The San Diego Solar Cooking Club Message Board › how to cook hotdogs

how to cook hotdogs

user 8829847
San Diego, CA
Post #: 19
you can put a hotdog inside of a glass Butter Dish.
the top and bottom fit well together to keep the heat in.­

Jim La J.
user 4819687
Bonsall, CA
Post #: 80
Ok. Love the video. This is a perfect example of how cooking with a poorly designed cooker is unsafe. Lucky for these folks hotdogs are safe to eat right out of the package - they come fully cooked. It was fun to see the condensation. It was fun to see the hot dog turn brown. But it was very telling to see the meat thermometer only reach a very unsafe (for raw meat) 135 º. And that after 90 minutes on a sunny day.
Now the butter dish idea is definitely a good one. Just put it in a better design cooker.
user 8829847
San Diego, CA
Post #: 20
good point, I have heard, if you use raw meat, you should preheat the pot to cooking temperature.
then put the food in.

the new research shows that you don't have to use as high a temperature to kill bacteria if you cook it long enough. just cut it up into small pieces so that it heats up quickly.


Types of Thermal Processing

•Thermization: 134.6 to 154.4 degrees Fahrenheit (57 to 68 degrees Celsius) for 15 minutes
•Batch pasteurization, low temperature, long time (LTLT): 145.4 degrees Fahrenheit (63 degrees Celsius) for 30 minutes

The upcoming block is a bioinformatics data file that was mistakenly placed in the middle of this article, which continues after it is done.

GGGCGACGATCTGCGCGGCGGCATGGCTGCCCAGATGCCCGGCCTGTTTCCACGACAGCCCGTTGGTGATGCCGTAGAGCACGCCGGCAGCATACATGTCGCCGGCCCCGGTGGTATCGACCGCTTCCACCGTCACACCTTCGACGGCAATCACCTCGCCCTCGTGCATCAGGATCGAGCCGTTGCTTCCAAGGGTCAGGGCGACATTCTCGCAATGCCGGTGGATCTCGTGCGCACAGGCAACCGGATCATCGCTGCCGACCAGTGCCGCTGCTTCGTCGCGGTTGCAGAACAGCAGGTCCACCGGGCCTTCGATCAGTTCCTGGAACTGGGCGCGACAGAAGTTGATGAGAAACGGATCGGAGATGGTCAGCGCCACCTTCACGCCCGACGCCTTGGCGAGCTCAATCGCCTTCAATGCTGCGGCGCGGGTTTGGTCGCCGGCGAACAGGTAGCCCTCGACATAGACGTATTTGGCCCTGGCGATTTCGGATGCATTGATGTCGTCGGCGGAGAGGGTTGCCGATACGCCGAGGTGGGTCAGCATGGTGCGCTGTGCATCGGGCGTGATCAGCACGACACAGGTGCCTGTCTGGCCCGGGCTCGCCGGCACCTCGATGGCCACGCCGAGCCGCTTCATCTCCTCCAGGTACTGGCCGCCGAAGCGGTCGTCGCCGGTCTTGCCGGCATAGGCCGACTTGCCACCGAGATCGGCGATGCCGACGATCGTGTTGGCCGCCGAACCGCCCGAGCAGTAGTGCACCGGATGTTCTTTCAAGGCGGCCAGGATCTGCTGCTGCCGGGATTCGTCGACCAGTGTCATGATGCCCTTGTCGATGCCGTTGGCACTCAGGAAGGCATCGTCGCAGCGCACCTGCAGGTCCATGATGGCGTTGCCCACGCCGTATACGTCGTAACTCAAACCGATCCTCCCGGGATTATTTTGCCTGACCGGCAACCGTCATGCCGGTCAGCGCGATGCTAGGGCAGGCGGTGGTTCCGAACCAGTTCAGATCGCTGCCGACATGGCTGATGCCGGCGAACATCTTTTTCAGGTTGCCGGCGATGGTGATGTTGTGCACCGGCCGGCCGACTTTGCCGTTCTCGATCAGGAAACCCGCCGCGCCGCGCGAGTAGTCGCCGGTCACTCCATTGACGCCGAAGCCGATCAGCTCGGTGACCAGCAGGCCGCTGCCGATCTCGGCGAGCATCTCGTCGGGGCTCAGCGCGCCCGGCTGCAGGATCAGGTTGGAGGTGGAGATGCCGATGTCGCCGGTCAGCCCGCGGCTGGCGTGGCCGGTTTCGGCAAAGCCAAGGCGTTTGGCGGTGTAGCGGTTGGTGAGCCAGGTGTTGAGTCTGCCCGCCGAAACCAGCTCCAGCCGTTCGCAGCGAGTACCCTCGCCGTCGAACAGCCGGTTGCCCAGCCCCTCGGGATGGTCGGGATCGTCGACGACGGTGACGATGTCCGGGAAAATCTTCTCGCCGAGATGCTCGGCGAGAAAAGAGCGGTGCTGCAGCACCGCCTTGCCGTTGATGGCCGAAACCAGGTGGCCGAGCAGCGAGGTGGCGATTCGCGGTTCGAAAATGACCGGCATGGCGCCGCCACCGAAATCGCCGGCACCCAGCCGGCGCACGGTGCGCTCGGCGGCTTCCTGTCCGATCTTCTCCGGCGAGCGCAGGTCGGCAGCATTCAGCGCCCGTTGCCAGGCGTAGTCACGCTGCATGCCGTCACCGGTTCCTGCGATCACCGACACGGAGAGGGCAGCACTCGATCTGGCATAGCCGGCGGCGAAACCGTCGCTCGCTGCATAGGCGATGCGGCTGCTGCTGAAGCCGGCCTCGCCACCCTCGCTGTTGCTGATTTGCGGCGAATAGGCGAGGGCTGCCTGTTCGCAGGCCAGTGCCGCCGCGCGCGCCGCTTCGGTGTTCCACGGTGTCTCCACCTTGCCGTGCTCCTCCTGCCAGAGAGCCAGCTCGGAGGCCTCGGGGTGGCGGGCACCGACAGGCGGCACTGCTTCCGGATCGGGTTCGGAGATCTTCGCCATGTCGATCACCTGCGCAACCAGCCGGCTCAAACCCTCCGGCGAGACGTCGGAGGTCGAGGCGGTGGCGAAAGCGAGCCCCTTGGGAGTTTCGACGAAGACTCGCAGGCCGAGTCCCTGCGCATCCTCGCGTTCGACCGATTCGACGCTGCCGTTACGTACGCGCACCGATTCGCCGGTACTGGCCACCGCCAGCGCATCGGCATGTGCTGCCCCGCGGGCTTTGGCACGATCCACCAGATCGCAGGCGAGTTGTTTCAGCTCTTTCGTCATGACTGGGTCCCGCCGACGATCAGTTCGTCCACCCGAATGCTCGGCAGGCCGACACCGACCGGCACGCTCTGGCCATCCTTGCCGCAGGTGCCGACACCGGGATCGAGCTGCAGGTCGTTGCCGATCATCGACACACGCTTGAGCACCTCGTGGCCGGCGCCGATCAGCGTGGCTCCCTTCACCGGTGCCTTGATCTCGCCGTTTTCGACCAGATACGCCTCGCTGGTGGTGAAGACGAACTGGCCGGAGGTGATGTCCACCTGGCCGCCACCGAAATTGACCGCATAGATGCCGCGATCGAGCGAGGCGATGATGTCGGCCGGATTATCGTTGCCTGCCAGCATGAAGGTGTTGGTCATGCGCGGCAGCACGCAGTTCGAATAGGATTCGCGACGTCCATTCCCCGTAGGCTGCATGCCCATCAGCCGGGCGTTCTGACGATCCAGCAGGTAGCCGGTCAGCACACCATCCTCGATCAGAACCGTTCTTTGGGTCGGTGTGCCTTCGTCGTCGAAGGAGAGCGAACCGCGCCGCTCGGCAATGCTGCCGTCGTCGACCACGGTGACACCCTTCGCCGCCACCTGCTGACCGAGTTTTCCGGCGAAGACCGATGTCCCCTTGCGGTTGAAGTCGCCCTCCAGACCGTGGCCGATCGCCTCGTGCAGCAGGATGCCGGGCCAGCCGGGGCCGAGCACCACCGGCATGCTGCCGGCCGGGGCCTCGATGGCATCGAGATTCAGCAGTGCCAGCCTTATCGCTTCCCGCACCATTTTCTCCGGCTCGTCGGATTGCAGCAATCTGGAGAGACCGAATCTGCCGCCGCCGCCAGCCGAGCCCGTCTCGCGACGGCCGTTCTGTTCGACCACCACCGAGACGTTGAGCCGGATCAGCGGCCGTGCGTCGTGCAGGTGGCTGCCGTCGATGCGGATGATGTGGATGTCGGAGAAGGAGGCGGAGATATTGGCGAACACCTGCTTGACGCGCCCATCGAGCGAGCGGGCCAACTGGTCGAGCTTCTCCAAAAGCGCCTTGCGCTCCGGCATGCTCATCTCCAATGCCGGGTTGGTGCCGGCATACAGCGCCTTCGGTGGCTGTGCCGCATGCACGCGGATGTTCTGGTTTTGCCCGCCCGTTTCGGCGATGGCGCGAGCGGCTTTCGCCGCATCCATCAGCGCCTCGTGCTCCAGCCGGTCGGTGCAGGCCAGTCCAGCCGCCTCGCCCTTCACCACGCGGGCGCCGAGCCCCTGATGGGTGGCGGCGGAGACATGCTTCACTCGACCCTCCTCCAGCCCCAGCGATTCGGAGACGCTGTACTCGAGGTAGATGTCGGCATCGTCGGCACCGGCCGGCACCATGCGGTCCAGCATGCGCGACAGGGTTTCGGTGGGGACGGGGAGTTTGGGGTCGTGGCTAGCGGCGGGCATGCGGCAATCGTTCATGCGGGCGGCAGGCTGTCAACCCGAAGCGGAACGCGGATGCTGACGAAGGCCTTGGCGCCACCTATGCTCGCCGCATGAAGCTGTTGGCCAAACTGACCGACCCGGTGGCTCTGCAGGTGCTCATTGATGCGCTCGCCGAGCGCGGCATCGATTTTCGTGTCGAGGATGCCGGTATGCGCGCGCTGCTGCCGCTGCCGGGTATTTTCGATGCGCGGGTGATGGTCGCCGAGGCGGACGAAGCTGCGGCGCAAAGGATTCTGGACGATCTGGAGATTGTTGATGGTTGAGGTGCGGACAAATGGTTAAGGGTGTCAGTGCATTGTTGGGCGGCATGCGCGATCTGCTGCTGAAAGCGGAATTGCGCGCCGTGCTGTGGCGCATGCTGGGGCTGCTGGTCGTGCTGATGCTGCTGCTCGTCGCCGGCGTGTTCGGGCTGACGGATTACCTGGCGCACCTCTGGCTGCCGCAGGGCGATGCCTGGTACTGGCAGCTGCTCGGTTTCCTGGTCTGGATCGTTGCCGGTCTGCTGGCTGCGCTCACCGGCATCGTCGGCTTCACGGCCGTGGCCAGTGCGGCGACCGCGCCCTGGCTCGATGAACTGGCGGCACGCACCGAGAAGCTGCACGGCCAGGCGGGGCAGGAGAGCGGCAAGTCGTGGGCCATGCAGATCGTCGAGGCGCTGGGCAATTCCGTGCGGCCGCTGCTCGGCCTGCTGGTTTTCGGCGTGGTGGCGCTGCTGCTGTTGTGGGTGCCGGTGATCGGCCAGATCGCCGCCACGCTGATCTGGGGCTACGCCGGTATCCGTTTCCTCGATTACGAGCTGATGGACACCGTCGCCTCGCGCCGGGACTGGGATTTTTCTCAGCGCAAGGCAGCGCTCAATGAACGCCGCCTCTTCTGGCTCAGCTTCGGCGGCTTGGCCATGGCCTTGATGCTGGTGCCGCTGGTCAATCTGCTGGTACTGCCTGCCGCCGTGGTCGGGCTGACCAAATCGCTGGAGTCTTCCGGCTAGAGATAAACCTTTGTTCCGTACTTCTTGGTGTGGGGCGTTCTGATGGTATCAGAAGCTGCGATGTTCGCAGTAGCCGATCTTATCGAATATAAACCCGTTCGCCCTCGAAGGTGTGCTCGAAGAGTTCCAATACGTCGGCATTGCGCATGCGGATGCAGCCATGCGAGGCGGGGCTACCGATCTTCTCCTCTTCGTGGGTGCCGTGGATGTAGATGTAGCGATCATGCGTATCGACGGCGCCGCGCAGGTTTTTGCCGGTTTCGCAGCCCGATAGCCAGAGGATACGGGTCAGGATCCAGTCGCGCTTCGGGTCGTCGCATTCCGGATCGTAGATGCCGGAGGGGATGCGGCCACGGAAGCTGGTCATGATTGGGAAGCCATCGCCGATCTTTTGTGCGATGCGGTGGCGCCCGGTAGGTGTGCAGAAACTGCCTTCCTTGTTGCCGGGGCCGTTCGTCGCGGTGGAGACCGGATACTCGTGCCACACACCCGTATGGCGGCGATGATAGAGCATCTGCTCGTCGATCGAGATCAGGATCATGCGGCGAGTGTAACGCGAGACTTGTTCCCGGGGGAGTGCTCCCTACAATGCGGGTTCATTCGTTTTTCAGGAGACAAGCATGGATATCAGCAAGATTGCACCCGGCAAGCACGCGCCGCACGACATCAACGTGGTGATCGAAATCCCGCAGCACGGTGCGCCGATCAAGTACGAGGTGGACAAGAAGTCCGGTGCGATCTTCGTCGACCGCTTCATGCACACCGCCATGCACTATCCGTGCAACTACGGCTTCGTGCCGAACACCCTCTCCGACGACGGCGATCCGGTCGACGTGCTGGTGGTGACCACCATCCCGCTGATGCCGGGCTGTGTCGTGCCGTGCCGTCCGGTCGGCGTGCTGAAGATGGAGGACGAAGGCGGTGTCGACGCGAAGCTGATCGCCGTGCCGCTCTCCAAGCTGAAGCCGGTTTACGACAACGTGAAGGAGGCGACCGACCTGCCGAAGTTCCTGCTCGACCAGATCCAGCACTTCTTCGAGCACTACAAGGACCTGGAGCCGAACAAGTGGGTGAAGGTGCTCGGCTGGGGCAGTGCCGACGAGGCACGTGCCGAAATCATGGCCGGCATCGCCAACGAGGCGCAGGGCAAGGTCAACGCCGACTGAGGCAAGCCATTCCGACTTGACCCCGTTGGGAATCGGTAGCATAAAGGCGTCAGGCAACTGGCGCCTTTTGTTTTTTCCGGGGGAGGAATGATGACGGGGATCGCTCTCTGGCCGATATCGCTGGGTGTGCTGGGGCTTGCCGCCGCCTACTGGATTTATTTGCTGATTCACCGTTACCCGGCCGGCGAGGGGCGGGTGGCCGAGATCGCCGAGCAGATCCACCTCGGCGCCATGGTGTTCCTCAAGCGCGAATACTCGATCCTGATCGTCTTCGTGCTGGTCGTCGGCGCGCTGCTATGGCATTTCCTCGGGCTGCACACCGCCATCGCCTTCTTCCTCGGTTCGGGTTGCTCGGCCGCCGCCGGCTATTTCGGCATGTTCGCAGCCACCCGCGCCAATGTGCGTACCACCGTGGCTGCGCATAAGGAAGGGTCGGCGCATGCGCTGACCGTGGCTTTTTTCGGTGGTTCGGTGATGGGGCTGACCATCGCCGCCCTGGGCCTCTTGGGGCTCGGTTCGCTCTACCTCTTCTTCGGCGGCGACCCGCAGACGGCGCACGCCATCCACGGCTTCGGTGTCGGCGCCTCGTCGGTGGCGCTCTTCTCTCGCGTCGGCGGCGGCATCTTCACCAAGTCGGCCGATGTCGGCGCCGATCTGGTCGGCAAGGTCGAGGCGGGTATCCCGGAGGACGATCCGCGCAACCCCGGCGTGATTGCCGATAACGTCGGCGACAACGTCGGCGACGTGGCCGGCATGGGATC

•Pasteurization, high temperature, short time (HTST): 161.6 to 165.2 degrees Fahrenheit (72 to 74 degrees Celsius) for 15 to 30 seconds
•Ultra-high temperature (UHT) treatment: 275 to 284 degrees Fahrenheit (135 to 140 degrees Celsius) for 3 to 5 seconds
•In-container sterilization: 239 to 248 degrees Fahrenheit (115 to 120 degrees Celsius) for 10 to 20 minutes
Hemet, CA
Post #: 1,388
Thanks, Mark, I needed that information.

I use a box cooker with a baking stone and without reflectors. I am used to slow cooking with it and love the taste of the food. On border line temps I cook an extra hour or two longer and did not experience and off smell or flavor. Hemet is usually sunny, but on a rare cloudy day I have successfully cooked raw chicken and brown rice.

My rule has been if the oven is only reaching150 F, then I bring food up to boil before putting into solar box. I know this more heat-retention cooking than solar cooking, but the food flavor is better than just stove top or oven cooking. And I am am using less cooking fuel.

Yesterday, I checked the temperature inside an empty canning jar inside the solar oven that was at 150 F. The temperature inside the jar was at least 210 F.

I have gathered my supplies and just need to going on building rocket stoves. My goal is to bring food up to boil on the rocket stove then transfer to solar oven. Totally off-grid.
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